I first visited this lovely, low-key corner of western Europe in August in stultifying heat and electrical storms to celebrate my 50th birthday. I passed that milestone with surprising contentment at a fine, old country inn. Then I went back to see the way autumn sneaks into the Ardennes, turning old oak and beech forests yellow, laying morning mists over the Semois River and filling the markets with squash in surprising shapes and colors.
The Ardennes is an amorphous region of southeastern Belgium, Luxembourg and France. The name — which comes from the Gaulish word arduenna, goddess of hunting — denotes a forest and weathered massifs lined by rocky cliffs. I doubt many Americans could pinpoint it on a map.
The confusion is understandable because the Ardennes is in the geographically confusing, culturally blended heart of the Continent. The region, contested in the 1944 Battle of the Bulge, was a German portal to the west in both World Wars. Its language and wines are French; its taste for robust meat and potatoes German; its modest, gray stone villages with bulb-shaped church steeples quintessentially Belgian.
The region is cleaved by the Semois River, which flows through Belgium and France before emptying into the Meuse. Along the way, it twists and turns through the forests and meadows like a loose spring, inviting walkers and cyclists, kayakers and canoeists. Country lanes, rarely posted with signs, meander back and forth across the river, making it fun to explore by car but hard to figure out where you are from one bend to the next.
On my first visit, I drove a rental car from Paris, where I live, to the Ardennes, a three-hour trip. I got lost almost as soon as I turned off the main highway in Charleville-Mézières, a city on the French-Belgian border, and headed north in search of little D31, which follows the French stretch of the Semois River (known there as the Semoy) as it slices deep valleys into the Ardennes.
Belgium around the bend
Once I found the road and river, I stopped for lunch at Café de Blossette, in Tournavaux, where there was just one thing on the menu: delicious, homemade meat pie. When I told the men smoking unfiltered cigarettes and drinking coffee at a table nearby that I was headed across the border, one of them shook his head sadly and said, "Don't bother. The scenery is better in France."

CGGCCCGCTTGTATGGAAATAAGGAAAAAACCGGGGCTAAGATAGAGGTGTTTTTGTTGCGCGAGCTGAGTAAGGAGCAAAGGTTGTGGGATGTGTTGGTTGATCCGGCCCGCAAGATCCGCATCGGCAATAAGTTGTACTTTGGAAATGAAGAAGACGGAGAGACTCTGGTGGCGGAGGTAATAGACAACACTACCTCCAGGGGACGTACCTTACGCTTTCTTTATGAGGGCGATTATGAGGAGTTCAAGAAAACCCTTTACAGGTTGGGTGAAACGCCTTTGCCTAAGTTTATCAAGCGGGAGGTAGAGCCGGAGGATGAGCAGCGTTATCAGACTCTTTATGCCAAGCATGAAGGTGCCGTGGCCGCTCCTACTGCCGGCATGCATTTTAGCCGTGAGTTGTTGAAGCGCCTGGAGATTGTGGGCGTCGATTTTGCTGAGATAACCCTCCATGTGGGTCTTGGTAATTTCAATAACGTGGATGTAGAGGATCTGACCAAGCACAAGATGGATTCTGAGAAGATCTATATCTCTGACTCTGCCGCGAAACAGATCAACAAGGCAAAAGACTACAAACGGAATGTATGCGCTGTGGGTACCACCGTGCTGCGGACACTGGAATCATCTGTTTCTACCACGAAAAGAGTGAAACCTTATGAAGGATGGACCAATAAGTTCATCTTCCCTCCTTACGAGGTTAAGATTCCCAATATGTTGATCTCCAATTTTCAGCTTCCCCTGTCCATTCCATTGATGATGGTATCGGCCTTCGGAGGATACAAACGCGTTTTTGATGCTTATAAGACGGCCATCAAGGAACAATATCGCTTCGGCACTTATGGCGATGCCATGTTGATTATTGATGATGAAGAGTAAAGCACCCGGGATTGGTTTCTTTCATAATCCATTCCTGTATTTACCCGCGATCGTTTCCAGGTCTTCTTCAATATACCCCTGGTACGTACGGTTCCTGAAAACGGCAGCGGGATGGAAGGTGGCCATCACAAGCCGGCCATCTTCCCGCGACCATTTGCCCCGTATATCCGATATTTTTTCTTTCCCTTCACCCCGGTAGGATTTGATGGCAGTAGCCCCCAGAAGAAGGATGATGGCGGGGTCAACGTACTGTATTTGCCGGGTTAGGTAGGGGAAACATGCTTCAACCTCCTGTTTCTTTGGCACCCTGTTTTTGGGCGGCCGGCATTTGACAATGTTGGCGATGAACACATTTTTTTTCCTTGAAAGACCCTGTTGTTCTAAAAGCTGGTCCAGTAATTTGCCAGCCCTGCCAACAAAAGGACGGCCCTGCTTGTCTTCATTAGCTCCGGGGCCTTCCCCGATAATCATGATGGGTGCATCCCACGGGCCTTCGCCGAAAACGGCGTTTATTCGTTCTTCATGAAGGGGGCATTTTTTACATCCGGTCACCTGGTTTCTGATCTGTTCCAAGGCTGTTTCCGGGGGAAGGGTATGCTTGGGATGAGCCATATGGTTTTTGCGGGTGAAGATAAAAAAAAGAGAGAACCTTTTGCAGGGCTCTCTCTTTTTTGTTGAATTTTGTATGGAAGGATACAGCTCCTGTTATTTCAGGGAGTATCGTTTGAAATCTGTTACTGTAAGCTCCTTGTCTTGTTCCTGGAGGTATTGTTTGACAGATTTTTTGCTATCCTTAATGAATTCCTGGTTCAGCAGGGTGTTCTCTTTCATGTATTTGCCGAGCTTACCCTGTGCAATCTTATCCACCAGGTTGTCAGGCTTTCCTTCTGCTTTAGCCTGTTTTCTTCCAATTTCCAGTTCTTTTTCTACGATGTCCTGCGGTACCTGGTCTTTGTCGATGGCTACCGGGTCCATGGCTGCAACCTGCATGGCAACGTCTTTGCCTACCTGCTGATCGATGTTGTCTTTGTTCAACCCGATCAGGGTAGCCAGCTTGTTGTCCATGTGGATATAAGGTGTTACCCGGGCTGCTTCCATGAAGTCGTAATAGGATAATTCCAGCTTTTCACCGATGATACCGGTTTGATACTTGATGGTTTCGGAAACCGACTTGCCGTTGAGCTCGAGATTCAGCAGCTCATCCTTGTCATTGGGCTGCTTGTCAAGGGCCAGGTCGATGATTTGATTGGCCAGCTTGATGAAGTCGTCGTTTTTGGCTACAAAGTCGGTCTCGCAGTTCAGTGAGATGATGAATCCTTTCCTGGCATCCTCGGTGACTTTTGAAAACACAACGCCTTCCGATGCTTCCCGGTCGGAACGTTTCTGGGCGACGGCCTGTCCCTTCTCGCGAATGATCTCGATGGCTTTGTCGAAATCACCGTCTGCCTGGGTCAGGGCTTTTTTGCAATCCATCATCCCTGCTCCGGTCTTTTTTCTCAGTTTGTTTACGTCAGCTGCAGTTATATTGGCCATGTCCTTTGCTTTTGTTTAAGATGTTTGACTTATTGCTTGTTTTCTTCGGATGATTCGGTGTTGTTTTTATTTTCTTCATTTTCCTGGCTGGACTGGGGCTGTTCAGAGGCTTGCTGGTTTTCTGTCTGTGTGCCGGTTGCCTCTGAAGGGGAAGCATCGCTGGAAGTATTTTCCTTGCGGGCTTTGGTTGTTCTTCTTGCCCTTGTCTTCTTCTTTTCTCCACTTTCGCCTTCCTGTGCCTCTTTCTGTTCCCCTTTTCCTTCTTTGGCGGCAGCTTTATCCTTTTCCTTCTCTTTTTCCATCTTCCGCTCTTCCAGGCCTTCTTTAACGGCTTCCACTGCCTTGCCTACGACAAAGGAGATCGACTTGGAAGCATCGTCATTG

The river makes no such distinctions as it wanders into Belgium near the hamlet of Rochehaut. The road, which has been traveling through a mixed hardwood forest, rounds a curve, bringing into view the fairy-tale village of Frahan far below. It sits prettily inside a full loop of the Semois at a spot that, but for its palette, recalls the goosenecks of the San Juan River in southeastern Utah.
Bouillon, the biggest town in the area, is a 30-minute drive east. Its 5,500 inhabitants live, feudal style, in tidy cottages and row houses around the base of a razorback ridge, hemmed in by the river on three sides. On top is a seemingly impregnable castle.
Built in the 8th century, Bouillon Castle was the seat of the House of Ardenne until 1096, when the fifth duke, stalwart Godfrey of Bouillon, sold it to finance an army of Crusaders headed for Palestine. They conquered Jerusalem in a bloodbath, earning Godfrey the title of Defender of the Holy Sepulcher (and, later, his name on the label of a Belgian beer).